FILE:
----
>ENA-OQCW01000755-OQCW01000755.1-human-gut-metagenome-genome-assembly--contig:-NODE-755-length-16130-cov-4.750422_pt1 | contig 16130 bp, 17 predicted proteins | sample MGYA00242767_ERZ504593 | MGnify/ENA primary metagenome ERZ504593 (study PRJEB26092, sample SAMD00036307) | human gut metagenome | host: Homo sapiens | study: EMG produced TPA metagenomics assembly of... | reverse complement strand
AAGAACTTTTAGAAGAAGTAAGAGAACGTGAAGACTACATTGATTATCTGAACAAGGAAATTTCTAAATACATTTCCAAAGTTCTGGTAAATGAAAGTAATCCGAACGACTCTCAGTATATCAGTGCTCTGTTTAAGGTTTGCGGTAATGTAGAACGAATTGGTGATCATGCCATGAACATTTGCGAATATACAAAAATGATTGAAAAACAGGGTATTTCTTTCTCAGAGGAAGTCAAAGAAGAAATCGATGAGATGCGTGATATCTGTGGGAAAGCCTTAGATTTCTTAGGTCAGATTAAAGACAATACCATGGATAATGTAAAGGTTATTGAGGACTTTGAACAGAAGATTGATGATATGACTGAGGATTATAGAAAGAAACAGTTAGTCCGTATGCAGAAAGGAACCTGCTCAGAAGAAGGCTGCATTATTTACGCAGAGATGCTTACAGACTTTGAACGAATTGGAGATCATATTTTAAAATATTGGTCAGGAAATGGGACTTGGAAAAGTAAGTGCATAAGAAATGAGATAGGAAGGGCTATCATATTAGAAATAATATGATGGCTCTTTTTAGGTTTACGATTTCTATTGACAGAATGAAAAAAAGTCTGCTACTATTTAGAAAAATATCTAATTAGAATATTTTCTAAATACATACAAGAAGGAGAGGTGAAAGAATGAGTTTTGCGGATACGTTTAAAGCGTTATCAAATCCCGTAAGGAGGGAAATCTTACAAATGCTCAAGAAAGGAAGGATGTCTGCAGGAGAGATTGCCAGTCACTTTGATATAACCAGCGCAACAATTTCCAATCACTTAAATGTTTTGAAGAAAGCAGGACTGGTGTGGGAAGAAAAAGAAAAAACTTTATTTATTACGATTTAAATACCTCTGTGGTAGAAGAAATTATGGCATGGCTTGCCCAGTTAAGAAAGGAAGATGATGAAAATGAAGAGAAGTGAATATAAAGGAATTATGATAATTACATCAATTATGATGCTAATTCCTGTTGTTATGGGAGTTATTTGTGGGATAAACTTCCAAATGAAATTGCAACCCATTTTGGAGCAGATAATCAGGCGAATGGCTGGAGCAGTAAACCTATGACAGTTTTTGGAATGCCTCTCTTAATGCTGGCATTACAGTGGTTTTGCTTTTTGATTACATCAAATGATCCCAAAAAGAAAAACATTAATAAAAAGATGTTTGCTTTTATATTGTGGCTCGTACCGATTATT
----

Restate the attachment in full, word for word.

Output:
>ENA-OQCW01000755-OQCW01000755.1-human-gut-metagenome-genome-assembly--contig:-NODE-755-length-16130-cov-4.750422_pt1 | contig 16130 bp, 17 predicted proteins | sample MGYA00242767_ERZ504593 | MGnify/ENA primary metagenome ERZ504593 (study PRJEB26092, sample SAMD00036307) | human gut metagenome | host: Homo sapiens | study: EMG produced TPA metagenomics assembly of... | reverse complement strand
AAGAACTTTTAGAAGAAGTAAGAGAACGTGAAGACTACATTGATTATCTGAACAAGGAAATTTCTAAATACATTTCCAAAGTTCTGGTAAATGAAAGTAATCCGAACGACTCTCAGTATATCAGTGCTCTGTTTAAGGTTTGCGGTAATGTAGAACGAATTGGTGATCATGCCATGAACATTTGCGAATATACAAAAATGATTGAAAAACAGGGTATTTCTTTCTCAGAGGAAGTCAAAGAAGAAATCGATGAGATGCGTGATATCTGTGGGAAAGCCTTAGATTTCTTAGGTCAGATTAAAGACAATACCATGGATAATGTAAAGGTTATTGAGGACTTTGAACAGAAGATTGATGATATGACTGAGGATTATAGAAAGAAACAGTTAGTCCGTATGCAGAAAGGAACCTGCTCAGAAGAAGGCTGCATTATTTACGCAGAGATGCTTACAGACTTTGAACGAATTGGAGATCATATTTTAAAATATTGGTCAGGAAATGGGACTTGGAAAAGTAAGTGCATAAGAAATGAGATAGGAAGGGCTATCATATTAGAAATAATATGATGGCTCTTTTTAGGTTTACGATTTCTATTGACAGAATGAAAAAAAGTCTGCTACTATTTAGAAAAATATCTAATTAGAATATTTTCTAAATACATACAAGAAGGAGAGGTGAAAGAATGAGTTTTGCGGATACGTTTAAAGCGTTATCAAATCCCGTAAGGAGGGAAATCTTACAAATGCTCAAGAAAGGAAGGATGTCTGCAGGAGAGATTGCCAGTCACTTTGATATAACCAGCGCAACAATTTCCAATCACTTAAATGTTTTGAAGAAAGCAGGACTGGTGTGGGAAGAAAAAGAAAAAACTTTATTTATTACGATTTAAATACCTCTGTGGTAGAAGAAATTATGGCATGGCTTGCCCAGTTAAGAAAGGAAGATGATGAAAATGAAGAGAAGTGAATATAAAGGAATTATGATAATTACATCAATTATGATGCTAATTCCTGTTGTTATGGGAGTTATTTGTGGGATAAACTTCCAAATGAAATTGCAACCCATTTTGGAGCAGATAATCAGGCGAATGGCTGGAGCAGTAAACCTATGACAGTTTTTGGAATGCCTCTCTTAATGCTGGCATTACAGTGGTTTTGCTTTTTGATTACATCAAATGATCCCAAAAAGAAAAACATTAATAAAAAGATGTTTGCTTTTATATTGTGGCTCGTACCGATTATT